The 17th day of December is a fairly momentous day in history.

According to a website called infoplease, France first recognised America then, the first heavier-than-air plane was flown by the Wright brothers and NAFTA was signed.

A different website records it as the day of the first ever heart, lung and liver transplant, at Papworth Hospital in Cambridgeshire.

But it is 17 December 2018 that is likely to go down as a momentous day for UK higher education because it is the day the independent Office for National Statistics (ONS) will opine on whether and how student loans will appear in the national accounts – and so in the data on the scale of the deficit by which politicians (especially centre-right politicians) like to be judged when assessing their fiscal responsibility. As the Office for National Statistics is independent, there will be nothing the new Universities Minister, Sam Gyimah’s replacement, will be able to do about it.

There are various options (including no change) but the current methodology of keeping both tuition fee loans and maintenance loans off the books – and even including interest on the loans as income which reduces the deficit – might change significantly. This could have profound consequences.

  • In a HEPI blog back in August, I pointed out that people who want the ONS to put egg on Ministers’ faces by putting some of all of the loans back on the national books should be careful what they wish for: it could lead to less funding per student and / or tougher student loan repayment terms.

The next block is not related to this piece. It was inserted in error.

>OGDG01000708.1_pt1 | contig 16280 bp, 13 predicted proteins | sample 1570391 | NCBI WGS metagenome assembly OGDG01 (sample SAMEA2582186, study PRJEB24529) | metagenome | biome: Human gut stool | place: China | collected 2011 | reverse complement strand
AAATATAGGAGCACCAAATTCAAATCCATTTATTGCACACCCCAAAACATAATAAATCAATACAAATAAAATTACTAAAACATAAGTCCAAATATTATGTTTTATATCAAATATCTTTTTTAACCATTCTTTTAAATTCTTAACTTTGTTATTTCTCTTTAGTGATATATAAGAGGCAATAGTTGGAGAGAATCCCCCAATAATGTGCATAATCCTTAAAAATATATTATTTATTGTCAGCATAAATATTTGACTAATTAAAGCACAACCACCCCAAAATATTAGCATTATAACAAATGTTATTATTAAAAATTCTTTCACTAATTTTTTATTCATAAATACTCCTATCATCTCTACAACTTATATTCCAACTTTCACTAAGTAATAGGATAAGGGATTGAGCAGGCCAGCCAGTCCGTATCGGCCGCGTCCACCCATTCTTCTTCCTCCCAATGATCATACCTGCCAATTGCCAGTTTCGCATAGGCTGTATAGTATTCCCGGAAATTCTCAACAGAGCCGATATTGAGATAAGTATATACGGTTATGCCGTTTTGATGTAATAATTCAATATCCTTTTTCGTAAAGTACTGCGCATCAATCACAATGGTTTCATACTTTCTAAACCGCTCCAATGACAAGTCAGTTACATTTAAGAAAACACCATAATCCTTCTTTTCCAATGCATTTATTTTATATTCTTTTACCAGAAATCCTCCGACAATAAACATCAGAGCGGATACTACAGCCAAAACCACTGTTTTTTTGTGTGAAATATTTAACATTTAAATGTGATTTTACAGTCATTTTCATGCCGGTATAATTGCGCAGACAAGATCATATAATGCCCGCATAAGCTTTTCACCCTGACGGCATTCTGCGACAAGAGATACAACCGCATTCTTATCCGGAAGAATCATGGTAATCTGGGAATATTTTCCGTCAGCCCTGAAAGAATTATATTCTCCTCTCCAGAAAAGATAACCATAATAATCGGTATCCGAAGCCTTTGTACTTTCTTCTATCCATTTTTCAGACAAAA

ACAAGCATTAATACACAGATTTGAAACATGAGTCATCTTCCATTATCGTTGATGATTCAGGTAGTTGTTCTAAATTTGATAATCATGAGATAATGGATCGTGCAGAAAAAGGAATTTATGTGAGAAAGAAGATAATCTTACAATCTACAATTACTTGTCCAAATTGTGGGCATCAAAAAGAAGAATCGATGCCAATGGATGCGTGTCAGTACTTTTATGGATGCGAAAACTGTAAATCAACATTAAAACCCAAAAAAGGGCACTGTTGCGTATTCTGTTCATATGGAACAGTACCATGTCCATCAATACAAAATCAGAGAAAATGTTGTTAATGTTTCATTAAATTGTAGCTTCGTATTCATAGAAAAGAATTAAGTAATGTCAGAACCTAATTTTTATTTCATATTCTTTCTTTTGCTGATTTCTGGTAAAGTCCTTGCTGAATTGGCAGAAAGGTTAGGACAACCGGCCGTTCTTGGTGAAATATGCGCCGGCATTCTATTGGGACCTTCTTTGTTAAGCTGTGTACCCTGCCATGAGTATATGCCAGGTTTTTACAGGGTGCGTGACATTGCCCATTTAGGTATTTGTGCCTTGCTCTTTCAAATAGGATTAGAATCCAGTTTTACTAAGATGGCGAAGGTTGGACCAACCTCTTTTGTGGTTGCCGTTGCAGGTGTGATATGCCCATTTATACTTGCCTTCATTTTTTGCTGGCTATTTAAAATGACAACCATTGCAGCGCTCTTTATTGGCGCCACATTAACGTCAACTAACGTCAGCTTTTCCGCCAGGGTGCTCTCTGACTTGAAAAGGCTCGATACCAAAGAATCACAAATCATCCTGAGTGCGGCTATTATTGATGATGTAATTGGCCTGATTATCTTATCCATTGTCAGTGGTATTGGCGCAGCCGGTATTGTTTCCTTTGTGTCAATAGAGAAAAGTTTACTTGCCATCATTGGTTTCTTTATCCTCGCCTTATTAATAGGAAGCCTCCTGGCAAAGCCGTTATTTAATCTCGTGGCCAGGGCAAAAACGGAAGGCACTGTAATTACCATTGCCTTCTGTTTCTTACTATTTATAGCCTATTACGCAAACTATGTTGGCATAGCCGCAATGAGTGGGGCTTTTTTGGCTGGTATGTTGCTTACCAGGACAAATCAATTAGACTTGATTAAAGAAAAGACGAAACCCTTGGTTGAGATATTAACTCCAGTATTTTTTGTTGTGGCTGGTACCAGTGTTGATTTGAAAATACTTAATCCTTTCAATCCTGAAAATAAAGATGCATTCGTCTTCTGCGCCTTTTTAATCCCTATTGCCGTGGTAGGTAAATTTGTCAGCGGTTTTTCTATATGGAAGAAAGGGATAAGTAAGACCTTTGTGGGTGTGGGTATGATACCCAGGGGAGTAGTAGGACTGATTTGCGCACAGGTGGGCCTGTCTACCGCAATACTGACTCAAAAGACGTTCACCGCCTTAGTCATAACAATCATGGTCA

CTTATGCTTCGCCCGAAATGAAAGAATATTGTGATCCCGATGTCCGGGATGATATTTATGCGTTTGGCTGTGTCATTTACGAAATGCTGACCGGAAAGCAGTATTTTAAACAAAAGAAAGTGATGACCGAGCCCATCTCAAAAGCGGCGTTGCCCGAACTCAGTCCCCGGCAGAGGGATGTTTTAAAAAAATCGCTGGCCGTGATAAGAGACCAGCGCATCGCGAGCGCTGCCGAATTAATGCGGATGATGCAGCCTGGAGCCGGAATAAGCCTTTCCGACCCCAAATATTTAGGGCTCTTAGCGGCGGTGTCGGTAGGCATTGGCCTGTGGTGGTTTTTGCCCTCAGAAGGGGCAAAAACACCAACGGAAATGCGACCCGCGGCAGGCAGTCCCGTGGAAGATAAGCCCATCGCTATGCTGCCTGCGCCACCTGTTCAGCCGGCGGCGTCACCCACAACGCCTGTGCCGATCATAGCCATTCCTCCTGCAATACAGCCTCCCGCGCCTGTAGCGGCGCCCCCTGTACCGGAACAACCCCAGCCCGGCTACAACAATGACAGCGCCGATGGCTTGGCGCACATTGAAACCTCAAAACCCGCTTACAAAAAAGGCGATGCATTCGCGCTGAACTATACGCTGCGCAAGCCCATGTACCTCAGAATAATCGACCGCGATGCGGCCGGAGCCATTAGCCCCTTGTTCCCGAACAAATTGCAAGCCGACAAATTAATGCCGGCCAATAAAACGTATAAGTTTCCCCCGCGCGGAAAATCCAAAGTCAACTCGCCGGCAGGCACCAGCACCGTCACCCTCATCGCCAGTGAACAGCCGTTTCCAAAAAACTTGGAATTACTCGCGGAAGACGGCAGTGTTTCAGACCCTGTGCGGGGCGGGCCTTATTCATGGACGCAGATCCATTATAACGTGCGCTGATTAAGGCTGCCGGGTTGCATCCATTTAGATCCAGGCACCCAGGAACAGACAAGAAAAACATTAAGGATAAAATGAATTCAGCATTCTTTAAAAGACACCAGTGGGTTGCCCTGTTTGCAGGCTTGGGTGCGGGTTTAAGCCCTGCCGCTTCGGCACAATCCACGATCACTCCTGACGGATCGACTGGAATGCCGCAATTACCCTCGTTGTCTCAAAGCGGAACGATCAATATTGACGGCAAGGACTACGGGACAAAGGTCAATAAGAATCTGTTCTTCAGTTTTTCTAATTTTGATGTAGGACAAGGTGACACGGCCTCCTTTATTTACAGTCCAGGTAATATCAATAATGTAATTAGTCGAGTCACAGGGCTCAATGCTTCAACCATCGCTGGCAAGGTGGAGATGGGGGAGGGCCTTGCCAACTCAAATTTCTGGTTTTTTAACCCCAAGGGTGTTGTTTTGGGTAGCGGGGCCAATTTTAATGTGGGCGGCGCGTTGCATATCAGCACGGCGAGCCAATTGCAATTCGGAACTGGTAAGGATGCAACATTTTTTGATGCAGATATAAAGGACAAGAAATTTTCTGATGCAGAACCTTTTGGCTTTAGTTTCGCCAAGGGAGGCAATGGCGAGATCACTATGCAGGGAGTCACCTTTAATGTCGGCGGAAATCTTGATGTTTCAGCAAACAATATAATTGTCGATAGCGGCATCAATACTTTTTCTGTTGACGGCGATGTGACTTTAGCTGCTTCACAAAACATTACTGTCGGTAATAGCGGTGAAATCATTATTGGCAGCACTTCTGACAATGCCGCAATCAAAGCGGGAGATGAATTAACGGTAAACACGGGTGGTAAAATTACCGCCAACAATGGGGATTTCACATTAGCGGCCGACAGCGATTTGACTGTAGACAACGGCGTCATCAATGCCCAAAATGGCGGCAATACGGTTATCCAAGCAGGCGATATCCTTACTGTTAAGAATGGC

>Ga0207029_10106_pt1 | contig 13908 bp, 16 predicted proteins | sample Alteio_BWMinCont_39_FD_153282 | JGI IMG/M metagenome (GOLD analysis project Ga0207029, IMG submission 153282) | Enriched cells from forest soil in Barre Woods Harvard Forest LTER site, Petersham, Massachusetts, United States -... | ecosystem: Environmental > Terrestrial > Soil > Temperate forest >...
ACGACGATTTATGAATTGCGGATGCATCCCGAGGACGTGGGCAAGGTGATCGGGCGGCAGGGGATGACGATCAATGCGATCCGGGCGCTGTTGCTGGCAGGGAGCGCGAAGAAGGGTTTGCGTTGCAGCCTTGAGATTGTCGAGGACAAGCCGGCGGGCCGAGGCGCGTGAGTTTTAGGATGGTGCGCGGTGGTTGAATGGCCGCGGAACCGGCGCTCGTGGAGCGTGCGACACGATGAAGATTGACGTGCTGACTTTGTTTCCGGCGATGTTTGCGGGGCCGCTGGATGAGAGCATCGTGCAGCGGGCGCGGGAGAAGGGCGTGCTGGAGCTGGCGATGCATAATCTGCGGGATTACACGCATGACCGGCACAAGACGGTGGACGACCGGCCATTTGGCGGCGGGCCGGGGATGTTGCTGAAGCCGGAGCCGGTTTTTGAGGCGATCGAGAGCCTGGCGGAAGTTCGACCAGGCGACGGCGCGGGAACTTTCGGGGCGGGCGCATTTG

• And in our recent paper on Wales, we hinted at to how a change in the accounting rules poses a potential threat to policy all over the UK.

But, in an unspotted announcement on the ONS website, they seem to have given the game away that the accounting of loans WILL change: they make it clear that whatever it is they intend to announce is going to be so complicated that it is likely to take a full year to implement:

“ONS will announce its decision on how these loans will be treated on 17 December 2018. However, it is anticipated that implementation of this decision into its headline statistics will take some time and that any change will be reflected in the public sector finances by the end of 2019.”

The Office for Budget Responsibility, which takes a close interest in the issue, seem to have been kept in the loop too because their latest Economic and Fiscal Outlook drops a big hint about what could happen when it says:

“A prospective change in ONS methodology is likely to affect the scoring of this accrued interest at some point.”

None of this is as important to either higher education or the country as the current Brexit shenanigans of course.

But there is a risk that Brexit proves so diverting that insufficient attention is paid to either the treatment of student loans by the beancounters – or next year’s spending review.

Normally at this point in the political cycle we would be talking about little other than the spending review, but that is perhaps a topic for another day…